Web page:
Analgesic antipyretic use among young children in the TEDDY study: no association with islet autoimmunity.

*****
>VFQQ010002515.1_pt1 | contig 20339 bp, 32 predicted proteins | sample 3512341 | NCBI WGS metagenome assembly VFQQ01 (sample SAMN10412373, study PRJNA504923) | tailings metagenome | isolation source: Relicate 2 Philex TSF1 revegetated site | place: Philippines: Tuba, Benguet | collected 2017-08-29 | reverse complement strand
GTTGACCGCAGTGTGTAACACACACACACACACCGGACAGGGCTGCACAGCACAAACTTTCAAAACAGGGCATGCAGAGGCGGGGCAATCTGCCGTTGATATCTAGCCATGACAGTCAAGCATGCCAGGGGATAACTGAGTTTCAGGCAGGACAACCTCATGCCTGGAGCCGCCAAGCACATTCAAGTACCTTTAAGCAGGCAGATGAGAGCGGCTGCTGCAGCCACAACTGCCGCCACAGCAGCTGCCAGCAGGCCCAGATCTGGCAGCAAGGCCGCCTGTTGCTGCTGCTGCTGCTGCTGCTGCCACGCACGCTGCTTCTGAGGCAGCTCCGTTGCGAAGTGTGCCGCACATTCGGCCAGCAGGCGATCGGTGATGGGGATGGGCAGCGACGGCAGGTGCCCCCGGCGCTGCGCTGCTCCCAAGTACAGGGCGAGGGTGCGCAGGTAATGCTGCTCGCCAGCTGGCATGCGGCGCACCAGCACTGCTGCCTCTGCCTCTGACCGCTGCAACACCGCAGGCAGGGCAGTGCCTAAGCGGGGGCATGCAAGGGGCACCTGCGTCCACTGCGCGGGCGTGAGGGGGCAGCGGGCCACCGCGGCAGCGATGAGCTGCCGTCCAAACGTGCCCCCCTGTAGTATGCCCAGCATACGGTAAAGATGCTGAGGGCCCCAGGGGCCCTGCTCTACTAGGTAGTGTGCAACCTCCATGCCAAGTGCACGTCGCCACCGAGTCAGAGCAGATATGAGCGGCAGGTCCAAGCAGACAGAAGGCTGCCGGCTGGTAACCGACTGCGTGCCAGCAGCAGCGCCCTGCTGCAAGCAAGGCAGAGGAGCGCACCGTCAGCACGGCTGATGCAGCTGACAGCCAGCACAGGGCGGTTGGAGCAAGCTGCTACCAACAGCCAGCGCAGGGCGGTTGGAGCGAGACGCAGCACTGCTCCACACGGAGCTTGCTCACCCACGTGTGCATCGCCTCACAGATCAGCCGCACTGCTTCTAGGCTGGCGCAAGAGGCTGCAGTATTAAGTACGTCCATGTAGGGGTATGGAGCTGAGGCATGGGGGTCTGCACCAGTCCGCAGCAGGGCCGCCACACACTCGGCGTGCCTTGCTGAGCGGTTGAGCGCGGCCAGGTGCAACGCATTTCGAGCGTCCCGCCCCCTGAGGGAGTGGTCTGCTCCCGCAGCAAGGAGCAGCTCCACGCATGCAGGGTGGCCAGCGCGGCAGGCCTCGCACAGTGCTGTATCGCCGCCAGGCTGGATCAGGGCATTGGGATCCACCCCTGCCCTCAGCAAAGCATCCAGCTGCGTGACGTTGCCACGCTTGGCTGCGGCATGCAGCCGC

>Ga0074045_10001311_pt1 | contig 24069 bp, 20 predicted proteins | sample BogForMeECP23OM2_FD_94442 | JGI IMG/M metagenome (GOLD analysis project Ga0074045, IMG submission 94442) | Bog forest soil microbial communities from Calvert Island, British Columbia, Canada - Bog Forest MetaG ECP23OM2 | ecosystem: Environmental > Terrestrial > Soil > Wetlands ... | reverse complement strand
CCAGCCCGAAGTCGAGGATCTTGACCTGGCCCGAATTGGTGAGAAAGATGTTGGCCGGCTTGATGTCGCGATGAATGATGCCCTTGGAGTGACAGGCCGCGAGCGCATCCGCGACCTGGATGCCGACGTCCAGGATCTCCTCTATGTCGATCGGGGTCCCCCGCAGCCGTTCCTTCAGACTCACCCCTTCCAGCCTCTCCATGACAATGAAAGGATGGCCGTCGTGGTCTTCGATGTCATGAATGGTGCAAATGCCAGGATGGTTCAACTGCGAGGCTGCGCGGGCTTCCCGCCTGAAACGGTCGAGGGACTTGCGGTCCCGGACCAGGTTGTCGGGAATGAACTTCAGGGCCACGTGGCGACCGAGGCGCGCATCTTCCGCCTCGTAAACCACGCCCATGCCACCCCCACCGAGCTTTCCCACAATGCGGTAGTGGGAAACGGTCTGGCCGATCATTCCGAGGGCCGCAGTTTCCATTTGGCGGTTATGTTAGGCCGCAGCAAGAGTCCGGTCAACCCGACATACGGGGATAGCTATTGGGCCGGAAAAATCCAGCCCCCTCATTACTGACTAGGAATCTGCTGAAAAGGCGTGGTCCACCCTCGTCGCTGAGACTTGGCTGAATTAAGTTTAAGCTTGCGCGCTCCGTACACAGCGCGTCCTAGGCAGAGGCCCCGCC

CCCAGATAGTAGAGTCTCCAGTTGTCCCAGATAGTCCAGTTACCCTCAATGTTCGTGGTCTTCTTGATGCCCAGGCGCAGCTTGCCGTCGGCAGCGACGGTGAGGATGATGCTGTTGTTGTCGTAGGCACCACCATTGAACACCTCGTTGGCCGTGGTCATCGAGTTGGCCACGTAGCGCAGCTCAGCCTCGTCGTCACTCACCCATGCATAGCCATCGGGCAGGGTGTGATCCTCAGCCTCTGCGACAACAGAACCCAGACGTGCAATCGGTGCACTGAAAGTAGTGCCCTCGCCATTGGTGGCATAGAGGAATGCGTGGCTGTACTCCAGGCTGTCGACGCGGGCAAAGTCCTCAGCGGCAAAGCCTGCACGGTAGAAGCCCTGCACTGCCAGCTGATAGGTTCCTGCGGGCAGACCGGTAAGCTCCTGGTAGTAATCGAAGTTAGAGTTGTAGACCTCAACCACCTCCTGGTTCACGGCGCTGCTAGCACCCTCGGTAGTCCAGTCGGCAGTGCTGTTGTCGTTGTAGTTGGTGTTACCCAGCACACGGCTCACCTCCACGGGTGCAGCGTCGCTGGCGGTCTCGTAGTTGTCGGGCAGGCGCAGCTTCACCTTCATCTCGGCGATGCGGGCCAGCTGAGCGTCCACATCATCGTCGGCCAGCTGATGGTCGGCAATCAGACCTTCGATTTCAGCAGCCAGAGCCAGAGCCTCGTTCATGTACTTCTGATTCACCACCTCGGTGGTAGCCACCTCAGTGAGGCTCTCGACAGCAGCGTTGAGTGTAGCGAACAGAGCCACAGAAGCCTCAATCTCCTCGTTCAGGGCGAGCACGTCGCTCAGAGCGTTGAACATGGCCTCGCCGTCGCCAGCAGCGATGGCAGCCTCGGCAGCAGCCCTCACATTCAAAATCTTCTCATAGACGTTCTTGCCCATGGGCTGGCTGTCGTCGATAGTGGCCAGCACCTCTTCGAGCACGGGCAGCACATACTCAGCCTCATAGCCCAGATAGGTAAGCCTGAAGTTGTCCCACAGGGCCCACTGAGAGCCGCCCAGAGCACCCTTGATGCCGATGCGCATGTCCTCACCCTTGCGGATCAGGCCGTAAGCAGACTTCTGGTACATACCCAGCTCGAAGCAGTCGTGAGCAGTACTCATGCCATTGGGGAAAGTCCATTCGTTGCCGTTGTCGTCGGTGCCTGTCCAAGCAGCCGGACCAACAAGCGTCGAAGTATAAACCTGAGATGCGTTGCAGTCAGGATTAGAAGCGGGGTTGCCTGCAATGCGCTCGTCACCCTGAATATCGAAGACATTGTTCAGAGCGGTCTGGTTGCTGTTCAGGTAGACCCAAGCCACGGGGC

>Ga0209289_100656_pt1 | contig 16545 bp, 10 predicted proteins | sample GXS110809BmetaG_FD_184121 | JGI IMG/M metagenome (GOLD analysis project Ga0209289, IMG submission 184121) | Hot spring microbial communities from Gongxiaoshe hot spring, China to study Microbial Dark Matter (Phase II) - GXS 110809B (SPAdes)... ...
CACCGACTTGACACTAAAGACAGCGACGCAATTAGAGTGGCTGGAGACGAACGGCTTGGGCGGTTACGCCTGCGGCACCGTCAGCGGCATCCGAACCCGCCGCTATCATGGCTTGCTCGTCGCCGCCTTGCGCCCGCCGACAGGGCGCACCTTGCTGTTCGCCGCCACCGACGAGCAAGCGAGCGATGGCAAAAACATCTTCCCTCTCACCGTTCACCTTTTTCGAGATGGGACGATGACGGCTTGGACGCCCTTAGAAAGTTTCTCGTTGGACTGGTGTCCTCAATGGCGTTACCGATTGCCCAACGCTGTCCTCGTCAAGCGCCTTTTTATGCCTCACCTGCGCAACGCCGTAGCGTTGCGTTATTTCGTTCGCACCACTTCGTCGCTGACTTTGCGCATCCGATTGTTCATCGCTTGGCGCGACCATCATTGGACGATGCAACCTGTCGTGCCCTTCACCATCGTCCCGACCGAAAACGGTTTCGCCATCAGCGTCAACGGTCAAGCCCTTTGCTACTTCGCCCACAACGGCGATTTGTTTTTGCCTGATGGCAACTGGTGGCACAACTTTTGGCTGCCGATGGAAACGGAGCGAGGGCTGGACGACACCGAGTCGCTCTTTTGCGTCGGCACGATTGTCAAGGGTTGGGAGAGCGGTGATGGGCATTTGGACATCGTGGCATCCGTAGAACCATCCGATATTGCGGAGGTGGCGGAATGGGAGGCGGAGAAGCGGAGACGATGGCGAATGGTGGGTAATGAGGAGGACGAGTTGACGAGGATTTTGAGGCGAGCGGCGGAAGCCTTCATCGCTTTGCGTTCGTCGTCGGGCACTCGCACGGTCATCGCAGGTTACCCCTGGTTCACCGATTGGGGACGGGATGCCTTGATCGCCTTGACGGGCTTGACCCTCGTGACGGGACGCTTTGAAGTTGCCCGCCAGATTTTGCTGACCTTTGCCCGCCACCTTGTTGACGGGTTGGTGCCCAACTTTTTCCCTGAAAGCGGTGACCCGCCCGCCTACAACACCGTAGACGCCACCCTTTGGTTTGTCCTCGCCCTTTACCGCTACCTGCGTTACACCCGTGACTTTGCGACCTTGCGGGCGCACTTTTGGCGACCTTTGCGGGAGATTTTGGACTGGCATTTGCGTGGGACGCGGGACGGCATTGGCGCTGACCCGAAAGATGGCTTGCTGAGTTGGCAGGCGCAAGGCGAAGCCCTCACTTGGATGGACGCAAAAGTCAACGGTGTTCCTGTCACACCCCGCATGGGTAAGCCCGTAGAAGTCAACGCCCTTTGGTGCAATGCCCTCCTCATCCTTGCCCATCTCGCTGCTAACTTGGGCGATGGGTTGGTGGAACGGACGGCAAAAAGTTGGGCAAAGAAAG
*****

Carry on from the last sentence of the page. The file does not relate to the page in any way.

The use of analgesic antipyretics (ANAP) in children have long been a matter of controversy. Data on their practical use on an individual level has, however, been scarce. There are indications of possible effects on glucose homeostasis and immune function related to the use of ANAP. The aim of this study was to analyze patterns of analgesic antipyretic use across the clinical centers of The Environmental Determinants of Diabetes in the Young (TEDDY) prospective cohort study and test if ANAP use was a risk factor for islet autoimmunity.Data were collected for 8542 children in the first 2.5 years of life. Incidence was analyzed using logistic regression with country and first child status as independent variables. Holm's procedure was used to adjust for multiplicity of intercountry comparisons. Time to autoantibody seroconversion was analyzed using a Cox proportional hazards model with cumulative analgesic use as primary time dependent covariate of interest. For each categorization, a generalized estimating equation (GEE) approach was used.Higher prevalence of ANAP use was found in the U.S. (95.7%) and Sweden (94.8%) compared to Finland (78.1%) and Germany (80.2%). First-born children were more commonly given acetaminophen (OR 1.26; 95% CI 1.07, 1.49; p = 0.007) but less commonly Non-Steroidal Anti-inflammatory Drugs (NSAID) (OR 0.86; 95% CI 0.78, 0.95; p = 0.002). Acetaminophen and NSAID use in the absence of fever and infection was more prevalent in the U.S. (40.4%; 26.3% of doses) compared to Sweden, Finland and Germany (p< 0.001). Acetaminophen or NSAID use before age 2.5 years did not predict development of islet autoimmunity by age 6 years (HR 1.02, 95% CI 0.99-1.09; p = 0.27). In a sub-analysis, acetaminophen use in children with fever weakly predicted development of islet autoimmunity by age 3 years (HR 1.05; 95% CI 1.01-1.09; p = 0.024).ANAP use in young children is not a risk factor for seroconversion by age 6 years. Use of ANAP is widespread in young children, and significantly higher in the U.S. compared to other study sites, where use is common also in absence of fever and infection.